(PHOTO: LAM KHANH/VNA/REUTERS)
U.S. Secretary of State Mike Pompeo set out this week on a 5-day "China-Knocking" tour of South East Asia, sharply critiquing Beijing at every stop. The Secretary visited India, Sri Lanka, the Maldives, Indonesia, and ended his tour in Vietnam. Throughout the trip, he spoke vocally against China on a range of issues, including human rights, the South China Sea, and Taiwan, furthering the Trump administration's 'hard on China' message.
At one point while visiting Sri Lanka, Sec. Pompeo commented that the Chinese Communist Party was behaving like a "predator" in the region. "We see from bad deals, violations of sovereignty and lawlessness on land and sea that the Chinese Communist Party is a predator, and the United States comes in a different way, we come as a friend, and as a partner," Pompeo said at a televised conference.
Chinese Foreign Ministry spokesperson Wang Wenbin mentioned that Sec. Pompeo's "lies and smears" wouldn't affect China's commitment to peaceful development in the region.
For more on developments in the region, read "A Look at the South China Sea" by Hu Bo, Director at the South China Sea Strategic Situation Probing Initiative.
Ballots in the Balance
With the U.S. election looming, expectations around what the U.S.-China relationship will look like under four more years of Trump, or a new Biden administration, are keeping scholars and diplomats alike on their toes.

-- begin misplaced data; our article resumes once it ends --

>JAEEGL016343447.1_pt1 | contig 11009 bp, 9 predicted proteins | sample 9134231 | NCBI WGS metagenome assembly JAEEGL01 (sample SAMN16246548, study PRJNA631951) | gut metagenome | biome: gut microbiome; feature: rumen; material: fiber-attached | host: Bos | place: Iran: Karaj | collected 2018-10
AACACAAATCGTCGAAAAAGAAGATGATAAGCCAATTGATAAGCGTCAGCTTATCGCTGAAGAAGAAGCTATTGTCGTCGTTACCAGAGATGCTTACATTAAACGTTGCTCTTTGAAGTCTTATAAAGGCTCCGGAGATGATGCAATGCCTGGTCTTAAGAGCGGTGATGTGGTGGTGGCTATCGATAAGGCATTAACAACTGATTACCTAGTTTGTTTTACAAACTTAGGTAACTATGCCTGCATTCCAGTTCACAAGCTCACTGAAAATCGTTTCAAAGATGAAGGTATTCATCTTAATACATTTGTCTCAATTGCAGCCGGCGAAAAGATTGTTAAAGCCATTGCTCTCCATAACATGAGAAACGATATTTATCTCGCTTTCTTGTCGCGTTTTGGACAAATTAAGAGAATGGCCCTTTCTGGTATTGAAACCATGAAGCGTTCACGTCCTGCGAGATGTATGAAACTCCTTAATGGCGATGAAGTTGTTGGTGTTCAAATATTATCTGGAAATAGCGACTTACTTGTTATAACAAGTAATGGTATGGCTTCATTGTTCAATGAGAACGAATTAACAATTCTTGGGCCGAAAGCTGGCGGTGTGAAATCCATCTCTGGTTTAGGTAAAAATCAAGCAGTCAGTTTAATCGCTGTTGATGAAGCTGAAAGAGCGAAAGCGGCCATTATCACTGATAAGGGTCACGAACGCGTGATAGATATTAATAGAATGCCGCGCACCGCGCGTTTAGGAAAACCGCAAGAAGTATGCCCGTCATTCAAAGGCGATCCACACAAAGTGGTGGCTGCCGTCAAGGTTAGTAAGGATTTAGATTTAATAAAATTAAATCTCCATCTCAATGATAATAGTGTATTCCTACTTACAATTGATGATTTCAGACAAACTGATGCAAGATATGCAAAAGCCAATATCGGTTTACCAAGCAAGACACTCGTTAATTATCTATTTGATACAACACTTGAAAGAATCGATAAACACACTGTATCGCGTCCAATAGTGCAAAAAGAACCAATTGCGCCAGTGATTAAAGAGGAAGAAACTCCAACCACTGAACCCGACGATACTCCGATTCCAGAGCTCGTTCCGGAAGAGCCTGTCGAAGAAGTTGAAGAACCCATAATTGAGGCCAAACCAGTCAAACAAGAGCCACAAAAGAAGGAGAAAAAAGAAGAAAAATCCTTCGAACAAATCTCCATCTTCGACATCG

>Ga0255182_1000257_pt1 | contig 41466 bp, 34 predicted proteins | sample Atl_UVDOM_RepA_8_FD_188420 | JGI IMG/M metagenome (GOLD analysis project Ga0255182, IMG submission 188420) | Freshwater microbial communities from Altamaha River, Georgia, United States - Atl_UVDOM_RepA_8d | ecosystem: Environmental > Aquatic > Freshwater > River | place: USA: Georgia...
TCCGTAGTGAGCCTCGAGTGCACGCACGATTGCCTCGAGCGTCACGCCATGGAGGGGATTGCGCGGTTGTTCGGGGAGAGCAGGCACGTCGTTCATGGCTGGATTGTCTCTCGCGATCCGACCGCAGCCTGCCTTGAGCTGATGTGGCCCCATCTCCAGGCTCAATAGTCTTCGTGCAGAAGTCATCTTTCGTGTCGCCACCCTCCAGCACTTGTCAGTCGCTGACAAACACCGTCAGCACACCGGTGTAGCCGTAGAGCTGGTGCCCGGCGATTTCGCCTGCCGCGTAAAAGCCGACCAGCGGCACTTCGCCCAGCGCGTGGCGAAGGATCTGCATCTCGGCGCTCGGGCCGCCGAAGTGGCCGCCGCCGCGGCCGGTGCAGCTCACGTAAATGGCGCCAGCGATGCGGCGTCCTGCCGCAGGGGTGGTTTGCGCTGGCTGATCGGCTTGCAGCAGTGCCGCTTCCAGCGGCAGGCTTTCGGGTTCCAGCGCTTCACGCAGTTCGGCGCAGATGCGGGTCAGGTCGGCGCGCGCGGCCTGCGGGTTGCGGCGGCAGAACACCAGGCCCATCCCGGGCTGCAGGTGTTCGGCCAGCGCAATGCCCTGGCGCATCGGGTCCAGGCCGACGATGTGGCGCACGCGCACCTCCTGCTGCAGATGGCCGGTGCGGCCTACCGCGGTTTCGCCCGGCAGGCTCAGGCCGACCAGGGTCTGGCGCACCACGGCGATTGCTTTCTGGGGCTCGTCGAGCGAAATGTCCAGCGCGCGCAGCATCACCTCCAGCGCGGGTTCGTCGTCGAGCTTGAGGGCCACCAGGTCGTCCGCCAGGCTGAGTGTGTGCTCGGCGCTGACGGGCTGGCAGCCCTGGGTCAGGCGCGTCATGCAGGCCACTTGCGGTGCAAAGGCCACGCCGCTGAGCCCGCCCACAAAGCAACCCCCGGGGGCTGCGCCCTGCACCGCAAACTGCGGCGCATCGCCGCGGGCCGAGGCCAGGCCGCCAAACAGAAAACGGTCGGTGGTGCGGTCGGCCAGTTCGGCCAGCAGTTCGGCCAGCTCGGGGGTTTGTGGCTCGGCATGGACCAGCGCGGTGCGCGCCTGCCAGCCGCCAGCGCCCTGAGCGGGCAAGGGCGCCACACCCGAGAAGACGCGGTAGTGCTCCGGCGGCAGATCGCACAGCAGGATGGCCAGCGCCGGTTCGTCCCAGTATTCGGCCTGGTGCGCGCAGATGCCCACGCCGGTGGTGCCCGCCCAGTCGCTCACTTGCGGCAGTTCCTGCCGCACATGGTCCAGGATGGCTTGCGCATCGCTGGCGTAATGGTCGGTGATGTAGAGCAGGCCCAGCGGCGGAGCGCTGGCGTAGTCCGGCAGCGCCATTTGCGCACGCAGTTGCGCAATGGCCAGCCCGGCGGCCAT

With the pandemic, talk of decoupling, scars of the trade war, and rising military tension in the region, the U.S. election may change the tide in U.S.-China affairs. Wang Yiwei, director of the Institute of International Affairs at Renmin University, commented that "if Biden wins, he may take a multilateral approach, more coherence with U.S. alliances. If Trump wins, he'll definitely continue harsh policies toward China."
Many experts believe the significance of this election on the bilateral relationship cannot be understated, as complex issues hang in the balance– global health, climate change, nuclear proliferation, human rights– and more regional issues such as the South China Sea and Taiwan.
For more on the future of the bilateral relationship, read "The Deception and Detriment of Decoupling" by Cheng Li Director, John L. Thornton China Center, The Brookings Institution, and Ryan McElveen Associate Director, John L. Thornton China Center, Brookings Institution.
Years in the Making
Chinese leadership met this week to plan for its next five years, releasing a roadmap for its fourteenth five-year plan. In its plans, China aims to boost GDP per person to the level of moderately developed countries by 2035, and is working towards sustained economic growth through 2025.
This meeting also underscored President Xi's ambition towards self-reliance in tech, military, and economic power. The ambitious goals come at a time when most nations are strictly focusing on combating the pandemic– which is seeing a resurgence in the U.S. and E.U. – and as the U.S. is restricting China's access to American technology amid rising military and economic tension. In China, however, where the coronavirus has been largely under control in recent months, China's economy returned to 4.9% growth last quarter, and exports have also recovered, enabling the country to focus on broader goals for now.